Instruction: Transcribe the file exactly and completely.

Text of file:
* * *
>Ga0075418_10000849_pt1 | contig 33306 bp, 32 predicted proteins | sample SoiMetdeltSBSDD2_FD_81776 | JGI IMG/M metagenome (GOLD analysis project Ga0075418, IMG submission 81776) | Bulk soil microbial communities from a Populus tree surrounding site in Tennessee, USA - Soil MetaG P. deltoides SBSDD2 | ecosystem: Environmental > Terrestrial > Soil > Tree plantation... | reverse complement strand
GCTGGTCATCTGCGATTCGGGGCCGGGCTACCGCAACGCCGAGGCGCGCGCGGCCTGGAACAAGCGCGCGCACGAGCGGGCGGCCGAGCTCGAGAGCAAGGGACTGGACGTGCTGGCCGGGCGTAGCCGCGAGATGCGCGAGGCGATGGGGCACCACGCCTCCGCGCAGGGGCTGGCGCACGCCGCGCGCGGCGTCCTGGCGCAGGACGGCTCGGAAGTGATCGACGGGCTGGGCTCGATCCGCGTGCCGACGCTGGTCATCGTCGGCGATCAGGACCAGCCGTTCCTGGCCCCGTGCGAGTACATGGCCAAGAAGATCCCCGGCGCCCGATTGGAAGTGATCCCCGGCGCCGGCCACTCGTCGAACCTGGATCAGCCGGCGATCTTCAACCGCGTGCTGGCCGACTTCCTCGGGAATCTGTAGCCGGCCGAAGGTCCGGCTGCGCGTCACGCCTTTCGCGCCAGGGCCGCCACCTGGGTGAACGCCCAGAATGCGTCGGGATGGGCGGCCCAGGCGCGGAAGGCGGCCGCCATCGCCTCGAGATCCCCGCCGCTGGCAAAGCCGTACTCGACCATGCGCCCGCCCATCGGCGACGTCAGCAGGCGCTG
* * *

>Ga0075418_10000849_pt1 | contig 33306 bp, 32 predicted proteins | sample SoiMetdeltSBSDD2_FD_81776 | JGI IMG/M metagenome (GOLD analysis project Ga0075418, IMG submission 81776) | Bulk soil microbial communities from a Populus tree surrounding site in Tennessee, USA - Soil MetaG P. deltoides SBSDD2 | ecosystem: Environmental > Terrestrial > Soil > Tree plantation... | reverse complement strand
GCTGGTCATCTGCGATTCGGGGCCGGGCTACCGCAACGCCGAGGCGCGCGCGGCCTGGAACAAGCGCGCGCACGAGCGGGCGGCCGAGCTCGAGAGCAAGGGACTGGACGTGCTGGCCGGGCGTAGCCGCGAGATGCGCGAGGCGATGGGGCACCACGCCTCCGCGCAGGGGCTGGCGCACGCCGCGCGCGGCGTCCTGGCGCAGGACGGCTCGGAAGTGATCGACGGGCTGGGCTCGATCCGCGTGCCGACGCTGGTCATCGTCGGCGATCAGGACCAGCCGTTCCTGGCCCCGTGCGAGTACATGGCCAAGAAGATCCCCGGCGCCCGATTGGAAGTGATCCCCGGCGCCGGCCACTCGTCGAACCTGGATCAGCCGGCGATCTTCAACCGCGTGCTGGCCGACTTCCTCGGGAATCTGTAGCCGGCCGAAGGTCCGGCTGCGCGTCACGCCTTTCGCGCCAGGGCCGCCACCTGGGTGAACGCCCAGAATGCGTCGGGATGGGCGGCCCAGGCGCGGAAGGCGGCCGCCATCGCCTCGAGATCCCCGCCGCTGGCAAAGCCGTACTCGACCATGCGCCCGCCCATCGGCGACGTCAGCAGGCGCTG